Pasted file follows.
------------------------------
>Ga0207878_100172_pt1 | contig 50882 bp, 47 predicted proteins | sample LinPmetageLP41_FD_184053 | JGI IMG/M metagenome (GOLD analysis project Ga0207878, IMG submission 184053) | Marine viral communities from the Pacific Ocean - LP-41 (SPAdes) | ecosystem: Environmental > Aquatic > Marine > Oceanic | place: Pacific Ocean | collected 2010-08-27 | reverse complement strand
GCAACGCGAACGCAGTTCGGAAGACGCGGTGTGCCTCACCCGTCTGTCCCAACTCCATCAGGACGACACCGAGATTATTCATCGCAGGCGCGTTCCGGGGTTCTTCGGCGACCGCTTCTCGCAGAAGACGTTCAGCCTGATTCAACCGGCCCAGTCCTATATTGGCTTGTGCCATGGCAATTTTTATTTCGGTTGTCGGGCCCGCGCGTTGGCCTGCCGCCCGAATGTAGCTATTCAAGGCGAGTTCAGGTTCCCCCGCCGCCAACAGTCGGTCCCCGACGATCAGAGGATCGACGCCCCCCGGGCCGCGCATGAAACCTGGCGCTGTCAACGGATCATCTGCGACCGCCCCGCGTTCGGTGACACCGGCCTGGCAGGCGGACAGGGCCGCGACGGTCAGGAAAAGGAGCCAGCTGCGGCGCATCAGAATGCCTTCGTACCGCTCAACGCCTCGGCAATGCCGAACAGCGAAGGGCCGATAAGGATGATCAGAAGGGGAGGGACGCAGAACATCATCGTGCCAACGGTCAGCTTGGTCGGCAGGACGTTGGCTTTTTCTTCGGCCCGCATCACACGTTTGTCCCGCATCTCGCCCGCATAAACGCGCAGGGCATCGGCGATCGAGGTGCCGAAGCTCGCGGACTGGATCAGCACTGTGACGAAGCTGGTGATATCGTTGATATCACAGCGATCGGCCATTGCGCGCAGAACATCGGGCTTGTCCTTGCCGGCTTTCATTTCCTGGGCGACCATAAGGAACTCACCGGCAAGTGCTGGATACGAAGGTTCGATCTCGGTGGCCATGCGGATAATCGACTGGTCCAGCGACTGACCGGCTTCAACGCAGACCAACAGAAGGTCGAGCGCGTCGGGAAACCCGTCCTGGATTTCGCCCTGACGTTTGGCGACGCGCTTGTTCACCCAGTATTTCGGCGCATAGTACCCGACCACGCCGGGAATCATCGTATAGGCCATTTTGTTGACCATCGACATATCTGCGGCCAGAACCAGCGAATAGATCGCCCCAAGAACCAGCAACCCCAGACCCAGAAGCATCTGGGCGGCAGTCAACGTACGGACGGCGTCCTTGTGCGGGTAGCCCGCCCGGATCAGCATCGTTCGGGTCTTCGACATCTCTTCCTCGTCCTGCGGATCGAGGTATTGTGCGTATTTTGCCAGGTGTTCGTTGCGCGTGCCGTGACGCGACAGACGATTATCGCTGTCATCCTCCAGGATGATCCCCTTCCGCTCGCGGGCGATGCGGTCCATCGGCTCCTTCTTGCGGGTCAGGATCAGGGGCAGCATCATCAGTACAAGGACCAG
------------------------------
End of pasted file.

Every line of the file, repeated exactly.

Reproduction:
>Ga0207878_100172_pt1 | contig 50882 bp, 47 predicted proteins | sample LinPmetageLP41_FD_184053 | JGI IMG/M metagenome (GOLD analysis project Ga0207878, IMG submission 184053) | Marine viral communities from the Pacific Ocean - LP-41 (SPAdes) | ecosystem: Environmental > Aquatic > Marine > Oceanic | place: Pacific Ocean | collected 2010-08-27 | reverse complement strand
GCAACGCGAACGCAGTTCGGAAGACGCGGTGTGCCTCACCCGTCTGTCCCAACTCCATCAGGACGACACCGAGATTATTCATCGCAGGCGCGTTCCGGGGTTCTTCGGCGACCGCTTCTCGCAGAAGACGTTCAGCCTGATTCAACCGGCCCAGTCCTATATTGGCTTGTGCCATGGCAATTTTTATTTCGGTTGTCGGGCCCGCGCGTTGGCCTGCCGCCCGAATGTAGCTATTCAAGGCGAGTTCAGGTTCCCCCGCCGCCAACAGTCGGTCCCCGACGATCAGAGGATCGACGCCCCCCGGGCCGCGCATGAAACCTGGCGCTGTCAACGGATCATCTGCGACCGCCCCGCGTTCGGTGACACCGGCCTGGCAGGCGGACAGGGCCGCGACGGTCAGGAAAAGGAGCCAGCTGCGGCGCATCAGAATGCCTTCGTACCGCTCAACGCCTCGGCAATGCCGAACAGCGAAGGGCCGATAAGGATGATCAGAAGGGGAGGGACGCAGAACATCATCGTGCCAACGGTCAGCTTGGTCGGCAGGACGTTGGCTTTTTCTTCGGCCCGCATCACACGTTTGTCCCGCATCTCGCCCGCATAAACGCGCAGGGCATCGGCGATCGAGGTGCCGAAGCTCGCGGACTGGATCAGCACTGTGACGAAGCTGGTGATATCGTTGATATCACAGCGATCGGCCATTGCGCGCAGAACATCGGGCTTGTCCTTGCCGGCTTTCATTTCCTGGGCGACCATAAGGAACTCACCGGCAAGTGCTGGATACGAAGGTTCGATCTCGGTGGCCATGCGGATAATCGACTGGTCCAGCGACTGACCGGCTTCAACGCAGACCAACAGAAGGTCGAGCGCGTCGGGAAACCCGTCCTGGATTTCGCCCTGACGTTTGGCGACGCGCTTGTTCACCCAGTATTTCGGCGCATAGTACCCGACCACGCCGGGAATCATCGTATAGGCCATTTTGTTGACCATCGACATATCTGCGGCCAGAACCAGCGAATAGATCGCCCCAAGAACCAGCAACCCCAGACCCAGAAGCATCTGGGCGGCAGTCAACGTACGGACGGCGTCCTTGTGCGGGTAGCCCGCCCGGATCAGCATCGTTCGGGTCTTCGACATCTCTTCCTCGTCCTGCGGATCGAGGTATTGTGCGTATTTTGCCAGGTGTTCGTTGCGCGTGCCGTGACGCGACAGACGATTATCGCTGTCATCCTCCAGGATGATCCCCTTCCGCTCGCGGGCGATGCGGTCCATCGGCTCCTTCTTGCGGGTCAGGATCAGGGGCAGCATCATCAGTACAAGGACCAG